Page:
Pickleball Points

We started practicing the lob and overhead this week. When people first start learning to play, or return to pickleball after a long layoff, it is just natural they will hit and receive a lot of unintentionally pop-ups and lobs. For your own safety, I thought I should address the lob — beginning with how you are supposed to drop back that 10 or 15 feet to hit it.

If it is just a pop-up, then just tap it to an open spot. No need to destroy the pickleball in the process. But if it is a real lob, then don’t run backwards! Turn to your right or left side and run sideways, looking at the ball over your shoulder.

Pickleball is won at the net by better players. Conventional pickleball wisdom was that the offensive lob was ineffective because of the small size of the court. However, as players improve, the lob becomes more of a weapon to force their opponents away from the net so your team can take the net.

Hitting lobs on such a small court takes a great deal of control, and I find that I am generally successful when I hit it completely on balance. Remember, in tennis we hit the lob to keep opponents off the net, but the NVZ (No Volley Zone) automatically does that for us. Not only does it keep them off the net, it positions them well for hitting overheads.

I hit it like any ground stroke, so as to disguise my intentions, but I hit under the ball and hit upwards so the ball clears both opponents at net, usually over the middle to create confusion among them. As they scramble, my partner and I move to our NVZ and claim the net.

The surprise lob volley is another effective shot. When in an exchange at net — either volleys or dinks — it can be very effective if you suddenly redirect the ball upwards over their heads. But when you do it, you must be well-balanced, because if you are on your heels in a defensive position and your body weight falling away from the impact point, it will likely float up into your opponent’s wheelhouse.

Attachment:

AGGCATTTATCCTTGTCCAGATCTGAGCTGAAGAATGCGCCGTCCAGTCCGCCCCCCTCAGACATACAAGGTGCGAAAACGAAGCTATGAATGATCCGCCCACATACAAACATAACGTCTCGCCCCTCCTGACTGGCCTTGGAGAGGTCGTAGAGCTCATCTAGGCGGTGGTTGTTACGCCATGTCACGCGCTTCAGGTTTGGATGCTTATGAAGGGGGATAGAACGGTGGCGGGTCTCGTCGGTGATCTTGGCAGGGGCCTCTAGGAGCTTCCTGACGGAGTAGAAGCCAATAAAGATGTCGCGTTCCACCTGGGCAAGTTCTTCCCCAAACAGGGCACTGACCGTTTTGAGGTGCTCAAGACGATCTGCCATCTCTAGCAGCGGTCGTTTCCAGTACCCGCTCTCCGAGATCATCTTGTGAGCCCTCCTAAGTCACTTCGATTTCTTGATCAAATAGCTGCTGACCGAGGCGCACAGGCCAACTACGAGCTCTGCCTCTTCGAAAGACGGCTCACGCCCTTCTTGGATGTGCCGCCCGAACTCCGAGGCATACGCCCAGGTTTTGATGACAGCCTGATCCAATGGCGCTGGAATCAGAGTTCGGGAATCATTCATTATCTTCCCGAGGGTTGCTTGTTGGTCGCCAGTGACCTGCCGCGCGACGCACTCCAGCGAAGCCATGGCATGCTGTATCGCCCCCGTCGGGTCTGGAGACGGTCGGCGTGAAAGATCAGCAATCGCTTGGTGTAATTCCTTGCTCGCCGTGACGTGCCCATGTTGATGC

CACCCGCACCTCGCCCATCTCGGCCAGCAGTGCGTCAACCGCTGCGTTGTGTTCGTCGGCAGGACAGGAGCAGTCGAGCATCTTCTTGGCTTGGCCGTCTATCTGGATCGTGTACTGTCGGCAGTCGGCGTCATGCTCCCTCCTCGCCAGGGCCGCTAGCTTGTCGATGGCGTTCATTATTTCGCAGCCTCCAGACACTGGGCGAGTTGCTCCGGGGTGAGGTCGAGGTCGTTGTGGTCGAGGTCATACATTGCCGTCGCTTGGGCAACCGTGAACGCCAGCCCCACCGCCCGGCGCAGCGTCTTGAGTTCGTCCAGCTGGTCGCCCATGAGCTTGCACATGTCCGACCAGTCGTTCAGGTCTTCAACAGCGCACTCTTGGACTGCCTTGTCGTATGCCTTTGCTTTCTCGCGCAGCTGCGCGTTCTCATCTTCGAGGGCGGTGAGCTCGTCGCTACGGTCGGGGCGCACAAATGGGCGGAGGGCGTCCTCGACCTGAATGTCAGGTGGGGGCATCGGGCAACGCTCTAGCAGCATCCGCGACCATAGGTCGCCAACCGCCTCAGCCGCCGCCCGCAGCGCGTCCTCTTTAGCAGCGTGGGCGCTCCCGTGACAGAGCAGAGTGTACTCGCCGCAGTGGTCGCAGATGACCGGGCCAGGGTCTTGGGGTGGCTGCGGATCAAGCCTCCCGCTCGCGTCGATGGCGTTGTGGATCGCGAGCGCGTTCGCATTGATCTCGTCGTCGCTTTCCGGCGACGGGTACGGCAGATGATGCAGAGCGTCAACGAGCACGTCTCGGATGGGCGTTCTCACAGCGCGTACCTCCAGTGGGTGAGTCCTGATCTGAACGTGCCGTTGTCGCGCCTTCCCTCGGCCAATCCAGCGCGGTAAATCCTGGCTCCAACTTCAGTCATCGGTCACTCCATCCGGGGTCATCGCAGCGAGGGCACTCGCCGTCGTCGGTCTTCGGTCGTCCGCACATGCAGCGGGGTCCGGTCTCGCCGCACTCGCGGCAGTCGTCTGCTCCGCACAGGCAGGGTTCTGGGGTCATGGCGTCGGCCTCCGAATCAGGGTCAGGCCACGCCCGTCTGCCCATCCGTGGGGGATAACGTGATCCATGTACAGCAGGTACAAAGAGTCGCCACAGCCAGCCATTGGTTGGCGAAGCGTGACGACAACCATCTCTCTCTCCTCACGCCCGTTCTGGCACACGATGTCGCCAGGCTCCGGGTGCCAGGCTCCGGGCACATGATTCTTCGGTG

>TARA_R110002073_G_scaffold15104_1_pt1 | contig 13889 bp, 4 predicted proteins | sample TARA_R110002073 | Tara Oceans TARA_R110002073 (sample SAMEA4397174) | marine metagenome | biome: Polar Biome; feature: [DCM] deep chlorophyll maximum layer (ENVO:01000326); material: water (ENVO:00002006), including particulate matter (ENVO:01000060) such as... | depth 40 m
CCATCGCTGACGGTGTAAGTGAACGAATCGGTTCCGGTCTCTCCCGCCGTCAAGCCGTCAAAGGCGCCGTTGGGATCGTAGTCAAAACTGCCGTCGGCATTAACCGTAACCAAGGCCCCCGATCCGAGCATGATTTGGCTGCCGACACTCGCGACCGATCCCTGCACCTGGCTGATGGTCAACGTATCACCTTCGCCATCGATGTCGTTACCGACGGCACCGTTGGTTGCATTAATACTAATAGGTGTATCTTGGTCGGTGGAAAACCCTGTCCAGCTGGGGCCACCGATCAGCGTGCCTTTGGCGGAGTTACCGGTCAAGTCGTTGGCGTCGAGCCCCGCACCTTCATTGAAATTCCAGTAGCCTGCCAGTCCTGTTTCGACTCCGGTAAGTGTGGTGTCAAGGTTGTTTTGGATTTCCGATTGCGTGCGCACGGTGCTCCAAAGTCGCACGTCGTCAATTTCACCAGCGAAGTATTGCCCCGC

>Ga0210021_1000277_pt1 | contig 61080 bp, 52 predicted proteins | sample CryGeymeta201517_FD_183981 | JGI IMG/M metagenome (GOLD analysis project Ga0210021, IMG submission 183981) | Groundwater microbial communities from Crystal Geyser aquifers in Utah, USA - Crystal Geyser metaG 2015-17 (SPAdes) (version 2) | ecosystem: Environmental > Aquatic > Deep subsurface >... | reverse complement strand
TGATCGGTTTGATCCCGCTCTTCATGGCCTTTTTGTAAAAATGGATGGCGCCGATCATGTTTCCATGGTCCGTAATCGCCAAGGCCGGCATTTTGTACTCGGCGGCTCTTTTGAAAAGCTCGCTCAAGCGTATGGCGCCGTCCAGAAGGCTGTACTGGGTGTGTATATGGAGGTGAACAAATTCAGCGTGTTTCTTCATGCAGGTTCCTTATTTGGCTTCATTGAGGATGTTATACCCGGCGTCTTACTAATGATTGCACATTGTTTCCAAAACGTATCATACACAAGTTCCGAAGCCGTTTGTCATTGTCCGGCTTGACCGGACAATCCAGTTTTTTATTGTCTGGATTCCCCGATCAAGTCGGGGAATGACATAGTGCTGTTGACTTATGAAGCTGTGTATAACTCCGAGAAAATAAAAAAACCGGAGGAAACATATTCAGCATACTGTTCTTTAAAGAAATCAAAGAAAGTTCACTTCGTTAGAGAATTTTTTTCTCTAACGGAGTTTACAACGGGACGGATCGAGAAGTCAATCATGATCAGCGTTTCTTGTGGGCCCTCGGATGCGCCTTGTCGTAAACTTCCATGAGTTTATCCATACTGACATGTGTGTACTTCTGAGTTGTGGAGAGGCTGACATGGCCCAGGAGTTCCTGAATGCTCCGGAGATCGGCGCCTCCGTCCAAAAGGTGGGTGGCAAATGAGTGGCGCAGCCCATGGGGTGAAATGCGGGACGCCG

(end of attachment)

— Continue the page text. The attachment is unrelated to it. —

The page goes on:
But the other team also might return the favor and lob you, and your team needs to recover smartly after you are lobbed. This requires teamwork.

If I am on the backhand side at net, and someone lobs me I have two options. I can turn sideways and drop back, or if my partner has a play on the ball, they will call “switch.” My partner has a much better chance with a simple half-turn and diagonal run to recover it than I do turning completely around and moving backwards. If there is a switch, then in this case I will begin to move to the side just vacated by my partner and then work my way back to get parallel with him/her. Once back, we then once again move as a team and try to retake the net as soon as we can.

If you remember nothing more about the lob, the following advice is certain to help you: The key to hitting a successful lob on the small pickleball court is balance. Almost every lob hit moving backwards in a defensive position is either hit to the opponents at net or way long. In this situation, the third-shot drop — not lob — should be the response. Just softly hit the ball into your opponents’ NVZ where they have to wait, and softly and slowly, to buy you time to get back up to the net.

The response to the short or medium lob is the overhead. The overhead becomes an important shot because so many balls get hit into the air in the fast volley exchanges at net. In pickleball, it might take three or four overheads to put the ball away on the small court, but patience and watching the ball very closely are the key.

Hitting an overhead is different than the other shots. It is similar in motion to a baseball pitcher as they deliver a pitch. At impact, you need to be perfectly balanced. If not comfortable with the overhead, let it bounce and hit a simple volley or ground stroke until you have had an opportunity to practice the overhead. However, those holes on the pickleball mean that you hardly ever get a true bounce like from a tennis ball, and you must be prepared for that.

Like anything, the lob and overhead requires practice. When was the last time you went out and practiced the lob and overhead? Your next job is to practice the lob!

Vaughn “The Baron” Baker is a Senior Olympics gold-medalist in pickleball, and is public relations director for the First State Pickleball Club (FSPC) and captain of the Ocean View Crew pickleball community. He spent his career working with top tennis professionals while working for Wilson Sporting Goods and introducing the Prince Tennis Racket and Wimbledon Tennis Lines. For more information, visit PickleballCoast.com.